The first ruler of the Western Ganga, Konganivarman, carved out a kingdom by conquest, but his successors, Madhava I and Harivarman, expanded their influence by marital and military alliances with the Pallavas, Pandyas, Calukyas, and Kadambas.
Western Ganga kingdom existed by the side of Kadamba kingdom in Karnataka. The Kadambas were contemporaries of the Western Ganga Dynasty of Talakad and together they formed the earliest native kingdoms to rule the land with absolute autonomy. The second daughter of Kadamba king Kakustha was married to Ganga king Madhava.
The Chalukya dynasty was established by Pulakesi I in 550. The Chalukyas maintained close family and marital relationship with the Alupas of South Canara and the Gangas of Talakad. Politically, the Gangas were feudatories and close allies who also shared matrimonial relations with the Chalukyas.
A contest with the Pandyas of Madurai over control of Kongu region ended in a Ganga defeat, but a matrimony between a Ganga princess and Rajasimha Pandya's son brought peace helping the Gangas retain control over the contested region.
A chance find of a bronze group of Vrshavahana, Devi and a bull, with a prabha, by playful School Children at the Village Velanjeri near Thiruttani, on 6-10-1977 led to the discovery of two important Copper Plate grants, one issued by the Pallava ruler Aparajita and another by Parantaka Chola I. That Kampavarman and Nrpatunga were brothers was recognised by scholars earlier. After giving the mythical genealogy of the Pallavas, the grant begins with Kampavarman. He seized the throne from Pallava Nrpatunga with glory. A certain Vijaya of matchless virtues and born of the Ganga family, was his queen. Aparajita was their son. Aparajita destroyed the elepants of the Bana ruler, captured Karanai,the Pandya city, and won a great battle against the Chola at Chirrarrur. The present Velanjeri copper plate mentions that Aparajita was the son of Pallava ruler Kampavarman through a Ganga Princess whose name is given as Vijaya. It specifically mentions Aparajita as the son of Kampavarman, through Vijaya, a Ganga princess. It further shows that Kampa and Aparajita had the able support of the Ganga chieftains. Further, this plate states that Kampavarman captured the Pallava throne forcibly from Nrpatunga. This shows that Varaguna, Aditya, Bana and Muttarasa were on the side of Nrpatunga while Aparajita and Kampa, were aided by the Ganga ruler Prithivipati on the other. It was mentioned earlier that Aparajita's mother was a Ganga princess. That Aparajita was aided in the Sripurambiyam battle by Ganga Prithivipati is well known Prithvipati obtained victory for his over lord Aparajita, but lost his life in that battle. The Ganga ruler Prithvipati was the sole supporter of Aparajita. Obviously the battle fought at sripurambiyam should have been a terrible one. Apparajita had a joint rule with his father Kampavarman throughout his life. Aparajita fought bravely against formidable combination of enemies. The Sripurambiyam battle though gave a great victory to Aparajita, removed his powerful friend Prithvipathi from the scene and this ultimately led to his defeat and death around 890 A.D.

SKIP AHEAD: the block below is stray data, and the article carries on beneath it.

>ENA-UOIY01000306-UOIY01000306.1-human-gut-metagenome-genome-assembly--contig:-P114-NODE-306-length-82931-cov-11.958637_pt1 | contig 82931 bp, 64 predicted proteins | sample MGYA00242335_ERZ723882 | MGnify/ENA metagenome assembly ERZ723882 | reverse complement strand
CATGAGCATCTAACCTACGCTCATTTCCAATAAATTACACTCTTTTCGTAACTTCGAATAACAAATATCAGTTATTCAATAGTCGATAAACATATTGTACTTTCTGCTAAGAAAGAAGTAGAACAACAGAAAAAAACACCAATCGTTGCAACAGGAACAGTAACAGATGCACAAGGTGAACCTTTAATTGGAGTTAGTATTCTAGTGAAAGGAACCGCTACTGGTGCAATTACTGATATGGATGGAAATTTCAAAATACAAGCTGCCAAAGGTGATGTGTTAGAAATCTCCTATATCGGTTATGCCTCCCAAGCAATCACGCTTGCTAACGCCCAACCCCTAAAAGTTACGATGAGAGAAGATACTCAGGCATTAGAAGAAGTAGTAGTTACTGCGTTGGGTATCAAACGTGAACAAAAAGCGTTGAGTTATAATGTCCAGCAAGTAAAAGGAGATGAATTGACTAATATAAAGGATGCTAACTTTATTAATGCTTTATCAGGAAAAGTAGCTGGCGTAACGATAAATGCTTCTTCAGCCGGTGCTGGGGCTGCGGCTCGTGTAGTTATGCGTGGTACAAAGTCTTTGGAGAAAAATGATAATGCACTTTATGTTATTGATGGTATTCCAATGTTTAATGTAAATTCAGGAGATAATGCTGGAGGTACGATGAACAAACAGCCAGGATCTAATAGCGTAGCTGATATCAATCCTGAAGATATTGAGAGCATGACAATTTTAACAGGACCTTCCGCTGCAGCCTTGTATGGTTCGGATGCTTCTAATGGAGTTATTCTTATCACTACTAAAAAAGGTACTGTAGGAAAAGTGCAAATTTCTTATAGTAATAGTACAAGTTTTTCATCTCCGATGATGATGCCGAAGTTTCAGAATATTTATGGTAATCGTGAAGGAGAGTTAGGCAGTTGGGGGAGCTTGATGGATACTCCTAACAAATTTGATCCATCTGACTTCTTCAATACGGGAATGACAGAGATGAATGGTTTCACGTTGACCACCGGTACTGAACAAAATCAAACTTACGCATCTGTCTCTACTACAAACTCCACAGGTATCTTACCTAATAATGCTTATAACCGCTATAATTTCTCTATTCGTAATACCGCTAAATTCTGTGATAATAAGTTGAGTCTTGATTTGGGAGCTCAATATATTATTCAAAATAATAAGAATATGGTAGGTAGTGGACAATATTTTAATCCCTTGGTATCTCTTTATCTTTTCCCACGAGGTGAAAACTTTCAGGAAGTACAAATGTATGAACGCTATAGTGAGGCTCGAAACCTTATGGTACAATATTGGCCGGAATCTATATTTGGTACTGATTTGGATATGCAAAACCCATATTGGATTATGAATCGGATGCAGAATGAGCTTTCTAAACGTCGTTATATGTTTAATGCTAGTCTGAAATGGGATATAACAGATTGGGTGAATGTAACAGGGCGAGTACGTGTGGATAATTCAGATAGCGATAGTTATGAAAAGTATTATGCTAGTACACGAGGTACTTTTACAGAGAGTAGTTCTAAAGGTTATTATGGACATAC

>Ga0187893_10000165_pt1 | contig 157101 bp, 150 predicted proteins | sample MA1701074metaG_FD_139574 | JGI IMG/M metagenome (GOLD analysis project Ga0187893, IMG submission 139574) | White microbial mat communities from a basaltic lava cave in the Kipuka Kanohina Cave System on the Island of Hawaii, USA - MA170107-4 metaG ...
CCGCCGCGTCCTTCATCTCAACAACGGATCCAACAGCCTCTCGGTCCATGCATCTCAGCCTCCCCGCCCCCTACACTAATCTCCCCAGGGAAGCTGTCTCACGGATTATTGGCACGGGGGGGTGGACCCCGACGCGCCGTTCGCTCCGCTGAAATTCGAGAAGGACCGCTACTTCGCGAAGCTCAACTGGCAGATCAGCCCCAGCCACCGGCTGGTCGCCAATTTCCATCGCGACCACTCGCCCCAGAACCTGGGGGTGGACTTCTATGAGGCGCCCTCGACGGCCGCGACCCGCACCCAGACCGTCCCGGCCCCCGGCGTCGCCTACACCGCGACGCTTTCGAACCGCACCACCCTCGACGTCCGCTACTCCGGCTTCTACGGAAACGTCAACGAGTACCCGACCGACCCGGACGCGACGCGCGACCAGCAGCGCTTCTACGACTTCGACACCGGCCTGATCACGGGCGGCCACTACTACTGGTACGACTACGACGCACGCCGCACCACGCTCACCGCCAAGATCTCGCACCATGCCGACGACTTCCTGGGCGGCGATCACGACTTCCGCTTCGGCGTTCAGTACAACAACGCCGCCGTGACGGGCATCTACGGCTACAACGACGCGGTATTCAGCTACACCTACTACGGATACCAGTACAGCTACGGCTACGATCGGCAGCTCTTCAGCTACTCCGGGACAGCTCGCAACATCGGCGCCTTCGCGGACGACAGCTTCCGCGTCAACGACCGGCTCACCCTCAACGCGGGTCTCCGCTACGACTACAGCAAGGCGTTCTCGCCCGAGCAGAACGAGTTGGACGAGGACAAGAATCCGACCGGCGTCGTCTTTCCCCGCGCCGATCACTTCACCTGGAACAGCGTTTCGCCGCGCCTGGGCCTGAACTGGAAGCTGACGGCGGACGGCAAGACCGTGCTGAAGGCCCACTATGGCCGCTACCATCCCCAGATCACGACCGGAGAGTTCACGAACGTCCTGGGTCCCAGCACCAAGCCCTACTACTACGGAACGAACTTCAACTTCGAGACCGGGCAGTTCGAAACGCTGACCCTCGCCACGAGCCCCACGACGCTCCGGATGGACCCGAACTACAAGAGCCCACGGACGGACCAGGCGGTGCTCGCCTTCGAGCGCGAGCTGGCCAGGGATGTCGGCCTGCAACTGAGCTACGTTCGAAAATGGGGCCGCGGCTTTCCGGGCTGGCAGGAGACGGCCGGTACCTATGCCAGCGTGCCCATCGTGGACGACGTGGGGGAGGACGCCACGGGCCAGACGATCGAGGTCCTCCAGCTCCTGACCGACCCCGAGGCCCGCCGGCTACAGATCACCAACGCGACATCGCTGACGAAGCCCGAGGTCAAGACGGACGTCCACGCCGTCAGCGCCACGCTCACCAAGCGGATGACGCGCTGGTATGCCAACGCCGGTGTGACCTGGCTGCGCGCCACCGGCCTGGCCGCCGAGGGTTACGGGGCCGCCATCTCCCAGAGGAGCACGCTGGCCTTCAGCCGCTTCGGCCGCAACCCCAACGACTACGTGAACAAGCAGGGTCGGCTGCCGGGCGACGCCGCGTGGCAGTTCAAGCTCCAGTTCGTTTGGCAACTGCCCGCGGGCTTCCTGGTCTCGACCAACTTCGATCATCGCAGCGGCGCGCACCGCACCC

Amoghavarsha's daughter married a Ganga prince in about 860. Due to the resilience of the Gangas, Rastrakuta king Amoghavarsha I was forced to follow a conciliatory policy. He married his daughter, Chandrabbalabbe, to the Ganga king Buthuga -I and another daughter, Revakanimmadi, to the Ganga prince Ereganga. Amoghavarsha I who succeeded Govinda-III made Manyakheta his capital and ruled a large empire and made peace with the Gangas by giving them his two daughters in marriage, and then defeated the invading Eastern Chalukyas at Vingavalli and assumed the title Viranarayana. His rule was not as militant as that of Govinda III as he preferred to maintain friendly relations with his neighbours, the Gangas, the Eastern Chalukyas and the Pallavas with whom he also cultivated marital ties. The Gangas thereafter became staunch allies of the Rashtrakutas, a position they maintained till the end of the Rashtrakuta dynasty of Manyakheta. Butuga II, of the Western Gangas of Talakad had married sister of Rastrakuta king Krishna-III.
Amoghavarsha-III (934 - 939 ) CE, (the younger brother of Indra-III) also identified as Baddiga and who married a Kalchuri princess Kundakadevi, gave his daughter to a Western Ganga king Bhutuga-II in marriage along with large territory as dowry. Rastrakuta king Krishna-III, who married a Chedi princess, gave his daughter Bijjabbe to a Western Ganga prince in marriage.
Such marital ties established strong diplomatic ties and confirmed independent status for long.
Temples built by Ganga Kings :
The Western Ganga style of architecture was influenced by the Pallava and Badami Chalukya architectural features, in addition to with indigenous Jain features. The Gangas build many Hindu temples with impressive Dravidian gopuras containing stucco figures from the Hindu pantheon, decorated pierced screen windows which are featured in the mantapa (hall) along with saptamatrika carvings (seven heavenly mothers). Some well known examples are the Kapileswara temple at Manne, Kolaramma temple at Kolar and the Kallesvara temple at Aralaguppe. At Talakad they built the Maralesvara temple, the Arakesvara temple and the Patalesvara temple. Unlike the Jain temples where floral frieze decoration is common, Hindu temples were distinguished by friezes (slab of stone with decorative sculptures) illustrating episodes from the epics and puranas.